I wish I remembered where this came from. But it’s a great way to use the corn and peppers from today’s box. We don’t have field peas yet, but I’m betting we’ll see some soon. And this is delicious without field peas – so consider maybe dicing up a zucchini if you have one left from last week. It’s an easy recipe for a slow cooker.
Purple-hulled pink-eye peas. I could eat them morning, noon and night. This recipe is adapted from one published in Atlanta magazine. The original calls for dried red beans, but it adapts perfectly to fresh field peas of any sort. Duane Nutter is executive chef of One Flew South at the Atlanta airport.
No, that’s not a typo. This week we’ve got a salsa recipe that works with either your watermelon or your field peas. If you’re like me and want to eat your field peas just as field peas this week, then hold onto this recipe if you get to the point you want to do something different with those pretty peas.
Lisa demonstrated this recipe at the Peachtree Road Farmers Market.
The longer this salad sits, the better it tastes, so let it marinate for an hour or more before serving. It’s adapted from a recipe in Saveur magazine.
This is an adaptation of an African street food dish called Abala. In Senegal, the little packets are wrapped in banana leaves. At one time I had a banana tree in my yard, and could harvest my own banana leaves for wrappers. I used them to make a Burmese dish of steamed sweet rice – yum. But I digress. If you don’t have your own banana tree, there are plenty of banana leaves for sale at the DeKalb Farmers Market in both fresh and frozen form, and probably at any store that caters to a Caribbean or African customer base.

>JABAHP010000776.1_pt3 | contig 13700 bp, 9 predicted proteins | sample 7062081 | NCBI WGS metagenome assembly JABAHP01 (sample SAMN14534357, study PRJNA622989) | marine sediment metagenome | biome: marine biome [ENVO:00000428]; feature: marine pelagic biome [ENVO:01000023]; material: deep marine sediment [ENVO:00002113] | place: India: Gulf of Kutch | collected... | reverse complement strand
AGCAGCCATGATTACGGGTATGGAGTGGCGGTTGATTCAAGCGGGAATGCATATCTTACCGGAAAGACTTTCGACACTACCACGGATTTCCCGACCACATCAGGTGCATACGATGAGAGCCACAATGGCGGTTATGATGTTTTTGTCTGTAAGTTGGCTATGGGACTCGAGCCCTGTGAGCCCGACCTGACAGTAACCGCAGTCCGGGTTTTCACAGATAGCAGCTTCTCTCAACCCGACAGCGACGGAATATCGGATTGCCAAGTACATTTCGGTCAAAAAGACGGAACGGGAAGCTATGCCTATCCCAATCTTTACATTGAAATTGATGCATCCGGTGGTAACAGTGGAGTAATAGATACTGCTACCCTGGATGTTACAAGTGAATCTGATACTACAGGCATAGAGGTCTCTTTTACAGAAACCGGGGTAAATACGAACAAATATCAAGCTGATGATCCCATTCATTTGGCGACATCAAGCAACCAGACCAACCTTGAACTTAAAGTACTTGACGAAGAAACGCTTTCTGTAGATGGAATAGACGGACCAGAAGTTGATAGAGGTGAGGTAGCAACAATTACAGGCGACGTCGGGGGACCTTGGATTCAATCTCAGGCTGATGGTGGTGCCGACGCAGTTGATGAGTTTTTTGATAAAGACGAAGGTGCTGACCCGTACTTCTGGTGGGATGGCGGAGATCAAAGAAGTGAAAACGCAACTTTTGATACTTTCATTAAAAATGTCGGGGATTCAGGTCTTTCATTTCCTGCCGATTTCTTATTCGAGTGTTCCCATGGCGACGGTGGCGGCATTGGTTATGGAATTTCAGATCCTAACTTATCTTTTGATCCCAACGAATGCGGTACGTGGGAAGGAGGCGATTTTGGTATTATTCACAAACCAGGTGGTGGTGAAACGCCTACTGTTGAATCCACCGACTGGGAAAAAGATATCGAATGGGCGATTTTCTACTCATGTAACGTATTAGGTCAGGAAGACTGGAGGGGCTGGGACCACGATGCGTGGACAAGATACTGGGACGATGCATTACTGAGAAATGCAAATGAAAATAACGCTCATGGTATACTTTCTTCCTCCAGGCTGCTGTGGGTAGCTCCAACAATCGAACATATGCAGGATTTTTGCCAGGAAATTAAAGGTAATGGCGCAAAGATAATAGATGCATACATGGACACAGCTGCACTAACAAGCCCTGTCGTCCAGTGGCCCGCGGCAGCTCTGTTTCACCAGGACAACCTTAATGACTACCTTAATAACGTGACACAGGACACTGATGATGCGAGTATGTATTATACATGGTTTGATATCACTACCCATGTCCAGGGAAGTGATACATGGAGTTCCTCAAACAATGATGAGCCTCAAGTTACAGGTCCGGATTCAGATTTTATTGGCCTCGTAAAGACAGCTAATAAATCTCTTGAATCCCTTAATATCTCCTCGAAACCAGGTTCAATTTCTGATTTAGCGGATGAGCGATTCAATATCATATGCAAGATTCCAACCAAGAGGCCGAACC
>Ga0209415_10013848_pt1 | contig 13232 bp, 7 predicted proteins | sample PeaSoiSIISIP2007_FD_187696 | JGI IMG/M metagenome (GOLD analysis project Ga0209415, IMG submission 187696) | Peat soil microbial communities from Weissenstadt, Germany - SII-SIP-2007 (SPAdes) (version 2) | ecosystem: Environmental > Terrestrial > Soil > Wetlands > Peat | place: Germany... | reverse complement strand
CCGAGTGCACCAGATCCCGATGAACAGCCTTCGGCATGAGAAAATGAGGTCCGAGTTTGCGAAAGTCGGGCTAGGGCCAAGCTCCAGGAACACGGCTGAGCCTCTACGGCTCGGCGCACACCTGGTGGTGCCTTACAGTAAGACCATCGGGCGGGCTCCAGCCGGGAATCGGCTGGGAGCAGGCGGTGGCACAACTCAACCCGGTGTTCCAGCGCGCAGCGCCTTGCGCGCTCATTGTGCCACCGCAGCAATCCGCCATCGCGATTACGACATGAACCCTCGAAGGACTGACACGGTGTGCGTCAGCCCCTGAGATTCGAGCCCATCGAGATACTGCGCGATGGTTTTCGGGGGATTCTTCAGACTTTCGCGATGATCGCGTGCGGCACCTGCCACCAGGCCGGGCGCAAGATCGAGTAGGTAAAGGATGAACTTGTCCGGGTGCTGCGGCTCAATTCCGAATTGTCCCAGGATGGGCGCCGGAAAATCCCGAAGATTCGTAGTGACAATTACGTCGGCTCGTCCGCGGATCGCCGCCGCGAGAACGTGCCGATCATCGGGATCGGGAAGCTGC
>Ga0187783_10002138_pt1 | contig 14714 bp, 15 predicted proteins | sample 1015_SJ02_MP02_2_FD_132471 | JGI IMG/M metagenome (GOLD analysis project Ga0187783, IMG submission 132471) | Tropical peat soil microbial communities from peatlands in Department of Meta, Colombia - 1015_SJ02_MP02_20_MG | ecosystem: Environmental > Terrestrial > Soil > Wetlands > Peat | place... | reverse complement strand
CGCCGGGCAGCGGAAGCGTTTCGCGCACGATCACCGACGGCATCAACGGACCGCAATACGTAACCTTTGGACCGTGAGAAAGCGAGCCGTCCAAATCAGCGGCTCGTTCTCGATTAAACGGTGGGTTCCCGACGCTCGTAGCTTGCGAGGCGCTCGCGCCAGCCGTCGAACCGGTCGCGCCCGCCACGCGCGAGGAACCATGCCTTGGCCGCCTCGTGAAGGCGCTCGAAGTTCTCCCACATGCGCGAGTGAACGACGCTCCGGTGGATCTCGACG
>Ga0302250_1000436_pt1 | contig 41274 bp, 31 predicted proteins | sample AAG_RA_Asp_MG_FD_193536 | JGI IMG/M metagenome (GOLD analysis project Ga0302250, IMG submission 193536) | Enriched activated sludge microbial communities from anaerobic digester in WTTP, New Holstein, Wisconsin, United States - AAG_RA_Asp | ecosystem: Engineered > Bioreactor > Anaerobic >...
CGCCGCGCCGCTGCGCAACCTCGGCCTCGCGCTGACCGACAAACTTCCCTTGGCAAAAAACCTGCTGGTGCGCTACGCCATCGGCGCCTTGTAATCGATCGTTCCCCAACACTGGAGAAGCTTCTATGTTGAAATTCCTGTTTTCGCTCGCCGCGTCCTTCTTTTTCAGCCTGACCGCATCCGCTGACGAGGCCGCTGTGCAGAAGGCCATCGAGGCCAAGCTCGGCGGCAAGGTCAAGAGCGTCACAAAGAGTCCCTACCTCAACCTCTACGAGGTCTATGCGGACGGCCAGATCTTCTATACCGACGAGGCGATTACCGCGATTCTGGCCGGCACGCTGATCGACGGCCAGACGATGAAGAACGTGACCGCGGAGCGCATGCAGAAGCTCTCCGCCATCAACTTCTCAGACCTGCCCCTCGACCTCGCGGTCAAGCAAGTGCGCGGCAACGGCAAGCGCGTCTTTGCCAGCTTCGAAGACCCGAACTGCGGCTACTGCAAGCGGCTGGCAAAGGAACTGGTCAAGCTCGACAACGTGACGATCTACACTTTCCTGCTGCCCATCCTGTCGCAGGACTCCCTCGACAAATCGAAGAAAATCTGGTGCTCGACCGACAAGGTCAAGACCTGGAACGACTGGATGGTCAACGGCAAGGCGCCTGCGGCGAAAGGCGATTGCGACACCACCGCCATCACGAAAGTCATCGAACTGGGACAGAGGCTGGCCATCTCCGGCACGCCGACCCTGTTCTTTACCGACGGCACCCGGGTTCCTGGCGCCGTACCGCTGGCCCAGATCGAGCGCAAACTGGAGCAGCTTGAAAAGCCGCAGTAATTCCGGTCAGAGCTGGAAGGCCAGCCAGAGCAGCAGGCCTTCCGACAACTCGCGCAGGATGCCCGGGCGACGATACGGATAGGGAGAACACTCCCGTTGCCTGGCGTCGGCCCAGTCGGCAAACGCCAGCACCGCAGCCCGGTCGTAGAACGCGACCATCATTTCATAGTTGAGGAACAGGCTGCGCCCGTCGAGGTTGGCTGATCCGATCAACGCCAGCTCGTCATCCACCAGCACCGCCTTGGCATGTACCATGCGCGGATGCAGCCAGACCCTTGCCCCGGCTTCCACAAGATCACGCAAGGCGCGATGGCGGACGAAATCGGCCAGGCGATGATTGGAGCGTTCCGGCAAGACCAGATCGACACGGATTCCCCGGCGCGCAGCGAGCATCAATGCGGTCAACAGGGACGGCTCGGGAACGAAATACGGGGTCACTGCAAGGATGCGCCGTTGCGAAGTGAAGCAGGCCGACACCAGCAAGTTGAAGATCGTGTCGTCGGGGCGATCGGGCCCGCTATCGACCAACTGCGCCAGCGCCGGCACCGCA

Or – make it simple – use corn husks as I suggest here. Those are pretty ubiquitous these days.
Just reading through the recipe will remind you that many cultures have leaf-wrapped dishes with a starch – like field peas or corn masa – surrounding a savory filling. And the relish here? If this were a recipe from Mexico, we’d be calling it pico de gallo.
This is a very traditional English recipe adapted from one in “River Cottage Veg” by Hugh Fearnley-Whittingstall.
And finally – a fabulous recipe from Linton Hopkins of Restaurant Eugene. It ran in Bon Appetit back in February 2012. You could just do the peas and tenderloin if making the gravy seems like too much, but for a meal when you want to impress someone with fabulous Southern flavors, this would be a beautiful thing to make. It’s complicated, but so representative of the kind of cooking that’s made Hopkins an Atlanta treasure.
Adapted from a recipe published in the New York Times: September 28, 2010.
Yield: 4 to 6 servings.